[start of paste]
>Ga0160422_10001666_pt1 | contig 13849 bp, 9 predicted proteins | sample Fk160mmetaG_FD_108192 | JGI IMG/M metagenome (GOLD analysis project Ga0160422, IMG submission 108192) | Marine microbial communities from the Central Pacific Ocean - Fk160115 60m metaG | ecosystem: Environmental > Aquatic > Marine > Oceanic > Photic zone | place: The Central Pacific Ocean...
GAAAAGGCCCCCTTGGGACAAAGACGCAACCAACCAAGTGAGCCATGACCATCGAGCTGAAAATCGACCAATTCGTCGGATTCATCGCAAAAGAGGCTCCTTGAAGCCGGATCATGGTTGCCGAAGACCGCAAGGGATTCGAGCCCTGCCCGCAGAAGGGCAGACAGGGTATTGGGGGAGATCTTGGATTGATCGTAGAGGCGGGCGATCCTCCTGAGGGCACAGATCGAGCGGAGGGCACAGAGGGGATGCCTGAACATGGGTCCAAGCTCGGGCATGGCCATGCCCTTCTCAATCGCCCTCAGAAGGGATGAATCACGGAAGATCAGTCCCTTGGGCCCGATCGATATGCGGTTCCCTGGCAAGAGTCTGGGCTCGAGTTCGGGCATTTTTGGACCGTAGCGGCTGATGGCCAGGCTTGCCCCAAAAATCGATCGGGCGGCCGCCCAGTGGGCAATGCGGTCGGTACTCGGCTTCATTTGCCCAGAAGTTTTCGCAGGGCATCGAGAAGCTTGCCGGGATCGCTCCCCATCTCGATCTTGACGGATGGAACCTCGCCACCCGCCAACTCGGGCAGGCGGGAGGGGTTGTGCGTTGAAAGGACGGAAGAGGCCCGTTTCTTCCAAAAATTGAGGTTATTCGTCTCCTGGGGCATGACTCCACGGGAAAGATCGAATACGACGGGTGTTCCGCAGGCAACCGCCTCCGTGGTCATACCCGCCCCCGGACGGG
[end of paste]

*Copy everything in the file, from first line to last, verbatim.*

>Ga0160422_10001666_pt1 | contig 13849 bp, 9 predicted proteins | sample Fk160mmetaG_FD_108192 | JGI IMG/M metagenome (GOLD analysis project Ga0160422, IMG submission 108192) | Marine microbial communities from the Central Pacific Ocean - Fk160115 60m metaG | ecosystem: Environmental > Aquatic > Marine > Oceanic > Photic zone | place: The Central Pacific Ocean...
GAAAAGGCCCCCTTGGGACAAAGACGCAACCAACCAAGTGAGCCATGACCATCGAGCTGAAAATCGACCAATTCGTCGGATTCATCGCAAAAGAGGCTCCTTGAAGCCGGATCATGGTTGCCGAAGACCGCAAGGGATTCGAGCCCTGCCCGCAGAAGGGCAGACAGGGTATTGGGGGAGATCTTGGATTGATCGTAGAGGCGGGCGATCCTCCTGAGGGCACAGATCGAGCGGAGGGCACAGAGGGGATGCCTGAACATGGGTCCAAGCTCGGGCATGGCCATGCCCTTCTCAATCGCCCTCAGAAGGGATGAATCACGGAAGATCAGTCCCTTGGGCCCGATCGATATGCGGTTCCCTGGCAAGAGTCTGGGCTCGAGTTCGGGCATTTTTGGACCGTAGCGGCTGATGGCCAGGCTTGCCCCAAAAATCGATCGGGCGGCCGCCCAGTGGGCAATGCGGTCGGTACTCGGCTTCATTTGCCCAGAAGTTTTCGCAGGGCATCGAGAAGCTTGCCGGGATCGCTCCCCATCTCGATCTTGACGGATGGAACCTCGCCACCCGCCAACTCGGGCAGGCGGGAGGGGTTGTGCGTTGAAAGGACGGAAGAGGCCCGTTTCTTCCAAAAATTGAGGTTATTCGTCTCCTGGGGCATGACTCCACGGGAAAGATCGAATACGACGGGTGTTCCGCAGGCAACCGCCTCCGTGGTCATACCCGCCCCCGGACGGG